Comorbidities and Cancer Survival: A Comparison between Indigenous and Non-Indigenous Australians — ASN Events

Comorbidities and Cancer Survival: A Comparison between Indigenous and Non-Indigenous Australians (#127)

Patricia Valery 1 2 , Suzanne P Moore 2 , Michael Coory 3 , Jennifer Martin 4 , Freddie Bray 2 , Gail Garvey 1 , Adele C Green 5
  1. Menzies School of Health Research, Brisbane
  2. International Agency for Research on Cancer, Lyon, France
  3. Murdoch Children's Research Institute, Royal Children's Hospital, Melbourne, Victoria, Australia
  4. School of Medicine, University of Queensland, Brisbane, QLD, Australia
  5. Queensland Institute of Medical Research, Brisbane, Queensland, Australia

We investigated the associations between comorbidities, cancer treatment and survival in Indigenous and non-Indigenous people in Queensland.
Methods: A study of 956 Indigenous and 869 non-Indigenous people diagnosed with cancer during 1998-2004, frequency-matched on age, sex, remoteness of residence and cancer type, and treated in public hospitals. Survival after cancer diagnosis, and effect of stage, treatment, and comorbidities on survival were examined (Cox Regression).
Results: Overall Indigenous people had more advanced cancer stage (p=0.03), received less cancer treatment (p=0.001), and were more likely to have comorbidities than non-Indigenous (p<0.001). They were less likely to have a zero comorbidity score and more likely to have a score of 2+ (p<0.001). HbA1c, a measure of diabetes control, was recorded in the medical records of 40% of Indigenous and 21% of non-Indigenous patients with diabetes, with no difference in the proportion of HbA1c over 6.5%. Being Indigenous decreased the likelihood of any cancer treatment or curative chemotherapy. Among cases without comorbidity, being Indigenous decreased the likelihood of receiving any cancer treatment or curative surgery; that was also true among cases with a comorbidity score of one. Notably, Indigenous people without comorbidity and not socially disadvantaged, were still less likely to receive treatment than others. Adjusted non-cancer survival (HR=1.95, 95%CI 1.17-3.24) was lower in the Indigenous relative to non-Indigenous patients. There was no difference in cancer-specific survival between the groups (HR=1.10, 95%CI 0.96-1.27).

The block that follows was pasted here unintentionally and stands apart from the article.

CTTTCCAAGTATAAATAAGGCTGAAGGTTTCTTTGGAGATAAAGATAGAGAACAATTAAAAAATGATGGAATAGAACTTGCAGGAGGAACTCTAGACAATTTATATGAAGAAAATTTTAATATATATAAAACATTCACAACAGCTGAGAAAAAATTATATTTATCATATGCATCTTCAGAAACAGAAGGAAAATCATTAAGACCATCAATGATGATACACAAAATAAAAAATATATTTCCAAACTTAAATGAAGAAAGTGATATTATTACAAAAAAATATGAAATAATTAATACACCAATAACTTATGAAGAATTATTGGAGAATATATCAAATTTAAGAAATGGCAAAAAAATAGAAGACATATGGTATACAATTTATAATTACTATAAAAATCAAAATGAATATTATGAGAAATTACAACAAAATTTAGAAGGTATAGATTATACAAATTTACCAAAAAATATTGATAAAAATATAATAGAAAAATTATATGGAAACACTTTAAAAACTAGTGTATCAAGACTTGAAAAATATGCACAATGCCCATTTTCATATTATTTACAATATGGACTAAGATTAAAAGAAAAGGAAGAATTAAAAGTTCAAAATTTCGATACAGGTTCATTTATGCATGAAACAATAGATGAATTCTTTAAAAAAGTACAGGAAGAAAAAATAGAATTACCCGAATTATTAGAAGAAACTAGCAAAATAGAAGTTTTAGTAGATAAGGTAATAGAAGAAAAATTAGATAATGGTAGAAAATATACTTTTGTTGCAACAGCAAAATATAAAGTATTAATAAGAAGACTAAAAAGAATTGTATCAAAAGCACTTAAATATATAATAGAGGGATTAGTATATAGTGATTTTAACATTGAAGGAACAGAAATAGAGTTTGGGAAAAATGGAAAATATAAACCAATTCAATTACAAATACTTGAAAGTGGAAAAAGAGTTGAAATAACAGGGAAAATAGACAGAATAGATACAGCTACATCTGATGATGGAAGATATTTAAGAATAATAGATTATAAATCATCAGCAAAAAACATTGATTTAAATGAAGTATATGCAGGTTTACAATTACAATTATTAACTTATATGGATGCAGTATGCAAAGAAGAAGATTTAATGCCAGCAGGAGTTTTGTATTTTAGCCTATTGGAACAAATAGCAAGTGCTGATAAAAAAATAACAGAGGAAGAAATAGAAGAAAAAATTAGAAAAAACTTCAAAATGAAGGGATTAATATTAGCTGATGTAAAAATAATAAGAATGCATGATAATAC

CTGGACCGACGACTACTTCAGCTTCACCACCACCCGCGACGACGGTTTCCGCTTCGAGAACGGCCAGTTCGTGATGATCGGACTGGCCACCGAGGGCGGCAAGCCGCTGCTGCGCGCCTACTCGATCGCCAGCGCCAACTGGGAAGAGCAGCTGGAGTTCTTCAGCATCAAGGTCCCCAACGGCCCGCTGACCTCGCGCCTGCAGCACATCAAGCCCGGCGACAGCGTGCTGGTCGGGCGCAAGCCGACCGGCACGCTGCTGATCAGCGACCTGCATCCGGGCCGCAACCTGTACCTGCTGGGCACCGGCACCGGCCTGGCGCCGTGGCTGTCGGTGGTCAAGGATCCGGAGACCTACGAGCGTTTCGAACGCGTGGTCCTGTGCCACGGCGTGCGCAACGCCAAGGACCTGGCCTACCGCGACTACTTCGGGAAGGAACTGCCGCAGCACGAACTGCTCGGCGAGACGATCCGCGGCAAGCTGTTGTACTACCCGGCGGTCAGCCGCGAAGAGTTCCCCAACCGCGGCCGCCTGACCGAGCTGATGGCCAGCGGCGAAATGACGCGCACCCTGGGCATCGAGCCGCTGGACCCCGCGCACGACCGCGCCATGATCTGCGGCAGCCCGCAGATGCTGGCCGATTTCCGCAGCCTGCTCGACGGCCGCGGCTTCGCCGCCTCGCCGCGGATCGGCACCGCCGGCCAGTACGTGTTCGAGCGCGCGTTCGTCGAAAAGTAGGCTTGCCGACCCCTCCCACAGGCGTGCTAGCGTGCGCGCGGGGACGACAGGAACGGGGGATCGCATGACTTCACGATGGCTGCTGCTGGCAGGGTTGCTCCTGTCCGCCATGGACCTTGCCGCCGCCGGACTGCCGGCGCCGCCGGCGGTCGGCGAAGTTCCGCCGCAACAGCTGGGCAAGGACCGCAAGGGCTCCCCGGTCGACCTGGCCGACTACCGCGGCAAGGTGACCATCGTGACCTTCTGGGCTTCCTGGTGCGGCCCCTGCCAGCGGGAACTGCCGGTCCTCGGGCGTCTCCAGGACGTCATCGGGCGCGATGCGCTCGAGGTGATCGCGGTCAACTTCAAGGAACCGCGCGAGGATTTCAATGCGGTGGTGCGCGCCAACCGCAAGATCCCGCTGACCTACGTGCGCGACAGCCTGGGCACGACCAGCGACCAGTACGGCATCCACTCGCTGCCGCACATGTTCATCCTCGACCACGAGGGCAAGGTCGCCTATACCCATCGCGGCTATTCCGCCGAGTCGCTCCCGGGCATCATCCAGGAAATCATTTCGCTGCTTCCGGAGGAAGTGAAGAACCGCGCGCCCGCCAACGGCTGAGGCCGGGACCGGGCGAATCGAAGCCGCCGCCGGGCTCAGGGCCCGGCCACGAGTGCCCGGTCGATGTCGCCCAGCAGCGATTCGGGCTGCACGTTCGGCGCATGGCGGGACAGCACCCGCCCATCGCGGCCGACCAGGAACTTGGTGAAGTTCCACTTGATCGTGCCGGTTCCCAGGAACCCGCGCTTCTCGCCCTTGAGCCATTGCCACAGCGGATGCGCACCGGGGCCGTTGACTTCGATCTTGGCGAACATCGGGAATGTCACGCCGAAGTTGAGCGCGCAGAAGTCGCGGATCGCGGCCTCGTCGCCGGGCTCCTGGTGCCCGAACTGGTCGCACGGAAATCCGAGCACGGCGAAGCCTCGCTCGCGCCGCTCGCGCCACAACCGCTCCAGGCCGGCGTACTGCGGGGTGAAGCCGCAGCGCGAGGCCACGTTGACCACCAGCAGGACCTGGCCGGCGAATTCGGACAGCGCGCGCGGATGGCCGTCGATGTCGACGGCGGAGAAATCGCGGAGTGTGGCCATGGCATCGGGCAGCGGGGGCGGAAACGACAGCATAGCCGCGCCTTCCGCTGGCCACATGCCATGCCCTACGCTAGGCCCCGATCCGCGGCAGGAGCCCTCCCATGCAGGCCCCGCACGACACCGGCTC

0>Conclusion: Indigenous Australians with cancer have more advanced stage at diagnosis, more comorbidities, and are less likely to receive treatment, factors which contribute to poorer cancer survival. Moreover, for patients with a more favourable distribution of such prognostic factors, Indigenous still patients received lesser treatment than others. Personalised cancer care, which addresses the social and overall health requirements of Indigenous patients, may improve their cancer outcomes.